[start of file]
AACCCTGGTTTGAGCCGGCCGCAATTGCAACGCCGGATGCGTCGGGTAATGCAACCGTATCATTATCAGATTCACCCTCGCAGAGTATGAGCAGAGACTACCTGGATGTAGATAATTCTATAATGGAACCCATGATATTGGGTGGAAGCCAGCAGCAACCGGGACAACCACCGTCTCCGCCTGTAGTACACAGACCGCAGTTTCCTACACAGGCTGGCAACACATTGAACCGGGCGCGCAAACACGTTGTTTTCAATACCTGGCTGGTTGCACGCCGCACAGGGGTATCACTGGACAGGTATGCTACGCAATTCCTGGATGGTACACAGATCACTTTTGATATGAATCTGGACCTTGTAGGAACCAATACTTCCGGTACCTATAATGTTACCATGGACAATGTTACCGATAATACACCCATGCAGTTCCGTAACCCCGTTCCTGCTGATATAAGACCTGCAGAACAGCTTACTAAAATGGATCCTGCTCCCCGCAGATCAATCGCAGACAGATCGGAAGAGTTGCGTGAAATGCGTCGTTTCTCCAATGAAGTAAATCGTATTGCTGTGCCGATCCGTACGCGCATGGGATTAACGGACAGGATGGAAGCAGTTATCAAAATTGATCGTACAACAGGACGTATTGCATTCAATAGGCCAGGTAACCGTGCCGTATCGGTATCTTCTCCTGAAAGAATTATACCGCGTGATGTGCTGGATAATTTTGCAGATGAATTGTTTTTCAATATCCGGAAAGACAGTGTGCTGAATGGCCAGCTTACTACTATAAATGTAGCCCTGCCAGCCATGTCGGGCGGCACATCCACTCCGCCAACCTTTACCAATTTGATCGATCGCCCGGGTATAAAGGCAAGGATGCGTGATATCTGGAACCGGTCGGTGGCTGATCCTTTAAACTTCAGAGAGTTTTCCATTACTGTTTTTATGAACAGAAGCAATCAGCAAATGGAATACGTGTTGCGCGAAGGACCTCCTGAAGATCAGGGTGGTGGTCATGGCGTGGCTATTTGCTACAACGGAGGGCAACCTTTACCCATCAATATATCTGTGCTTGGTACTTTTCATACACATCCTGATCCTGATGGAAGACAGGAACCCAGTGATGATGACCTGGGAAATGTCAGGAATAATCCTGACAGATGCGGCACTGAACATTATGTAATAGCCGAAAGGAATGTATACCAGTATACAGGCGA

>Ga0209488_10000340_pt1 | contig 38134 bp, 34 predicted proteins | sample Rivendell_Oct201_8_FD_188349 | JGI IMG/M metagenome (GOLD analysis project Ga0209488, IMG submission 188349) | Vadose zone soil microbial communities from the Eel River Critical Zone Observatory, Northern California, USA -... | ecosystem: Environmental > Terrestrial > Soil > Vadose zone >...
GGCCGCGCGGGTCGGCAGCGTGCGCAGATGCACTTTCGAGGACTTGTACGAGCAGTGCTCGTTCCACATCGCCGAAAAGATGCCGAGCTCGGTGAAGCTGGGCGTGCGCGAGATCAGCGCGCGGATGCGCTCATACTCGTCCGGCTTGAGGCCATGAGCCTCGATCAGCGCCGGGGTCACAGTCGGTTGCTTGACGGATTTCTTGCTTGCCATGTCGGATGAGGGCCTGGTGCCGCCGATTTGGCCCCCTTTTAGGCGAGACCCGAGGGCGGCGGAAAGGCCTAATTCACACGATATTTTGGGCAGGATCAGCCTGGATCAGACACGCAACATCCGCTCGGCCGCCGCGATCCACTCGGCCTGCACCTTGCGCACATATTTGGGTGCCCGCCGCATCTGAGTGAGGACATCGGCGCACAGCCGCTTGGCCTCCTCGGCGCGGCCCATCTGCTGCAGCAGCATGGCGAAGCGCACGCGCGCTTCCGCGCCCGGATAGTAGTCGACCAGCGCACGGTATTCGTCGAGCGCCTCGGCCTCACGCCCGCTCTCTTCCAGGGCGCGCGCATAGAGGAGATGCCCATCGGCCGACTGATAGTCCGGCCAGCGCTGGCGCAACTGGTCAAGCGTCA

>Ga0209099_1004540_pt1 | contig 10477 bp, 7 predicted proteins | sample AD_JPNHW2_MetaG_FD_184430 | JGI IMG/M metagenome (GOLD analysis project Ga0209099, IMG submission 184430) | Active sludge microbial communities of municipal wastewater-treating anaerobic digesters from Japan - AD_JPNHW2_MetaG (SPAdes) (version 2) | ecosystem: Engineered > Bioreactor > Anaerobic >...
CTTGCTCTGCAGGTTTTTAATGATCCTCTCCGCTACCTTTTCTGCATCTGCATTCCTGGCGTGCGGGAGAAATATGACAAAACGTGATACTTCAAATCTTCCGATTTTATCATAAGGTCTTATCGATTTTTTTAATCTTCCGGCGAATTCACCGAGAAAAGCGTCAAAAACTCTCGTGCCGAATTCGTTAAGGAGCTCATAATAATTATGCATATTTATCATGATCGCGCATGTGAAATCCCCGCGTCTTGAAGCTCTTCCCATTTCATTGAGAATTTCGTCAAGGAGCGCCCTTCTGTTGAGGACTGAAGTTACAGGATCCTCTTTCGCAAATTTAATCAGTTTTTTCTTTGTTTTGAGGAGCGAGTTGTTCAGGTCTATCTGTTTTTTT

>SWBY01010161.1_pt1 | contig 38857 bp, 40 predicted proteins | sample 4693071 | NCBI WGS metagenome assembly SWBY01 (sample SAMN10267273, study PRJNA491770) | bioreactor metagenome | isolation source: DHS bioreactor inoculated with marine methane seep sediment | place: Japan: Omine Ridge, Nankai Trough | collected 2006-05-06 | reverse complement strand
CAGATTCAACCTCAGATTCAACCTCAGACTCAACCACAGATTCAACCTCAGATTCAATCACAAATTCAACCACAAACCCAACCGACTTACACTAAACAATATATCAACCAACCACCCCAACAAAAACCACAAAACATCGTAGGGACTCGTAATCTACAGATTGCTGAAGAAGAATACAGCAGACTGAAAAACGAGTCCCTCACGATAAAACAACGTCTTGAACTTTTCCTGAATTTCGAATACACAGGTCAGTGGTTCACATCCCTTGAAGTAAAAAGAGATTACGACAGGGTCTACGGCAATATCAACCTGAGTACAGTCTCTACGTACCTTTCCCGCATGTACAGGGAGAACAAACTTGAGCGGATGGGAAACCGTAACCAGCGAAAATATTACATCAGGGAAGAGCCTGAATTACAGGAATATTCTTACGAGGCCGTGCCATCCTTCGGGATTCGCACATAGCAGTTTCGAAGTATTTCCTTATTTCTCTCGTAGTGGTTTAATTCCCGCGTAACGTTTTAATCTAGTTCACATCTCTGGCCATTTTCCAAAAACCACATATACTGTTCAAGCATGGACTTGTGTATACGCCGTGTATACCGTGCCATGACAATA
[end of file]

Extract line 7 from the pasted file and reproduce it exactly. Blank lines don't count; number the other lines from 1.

CAGATTCAACCTCAGATTCAACCTCAGACTCAACCACAGATTCAACCTCAGATTCAATCACAAATTCAACCACAAACCCAACCGACTTACACTAAACAATATATCAACCAACCACCCCAACAAAAACCACAAAACATCGTAGGGACTCGTAATCTACAGATTGCTGAAGAAGAATACAGCAGACTGAAAAACGAGTCCCTCACGATAAAACAACGTCTTGAACTTTTCCTGAATTTCGAATACACAGGTCAGTGGTTCACATCCCTTGAAGTAAAAAGAGATTACGACAGGGTCTACGGCAATATCAACCTGAGTACAGTCTCTACGTACCTTTCCCGCATGTACAGGGAGAACAAACTTGAGCGGATGGGAAACCGTAACCAGCGAAAATATTACATCAGGGAAGAGCCTGAATTACAGGAATATTCTTACGAGGCCGTGCCATCCTTCGGGATTCGCACATAGCAGTTTCGAAGTATTTCCTTATTTCTCTCGTAGTGGTTTAATTCCCGCGTAACGTTTTAATCTAGTTCACATCTCTGGCCATTTTCCAAAAACCACATATACTGTTCAAGCATGGACTTGTGTATACGCCGTGTATACCGTGCCATGACAATA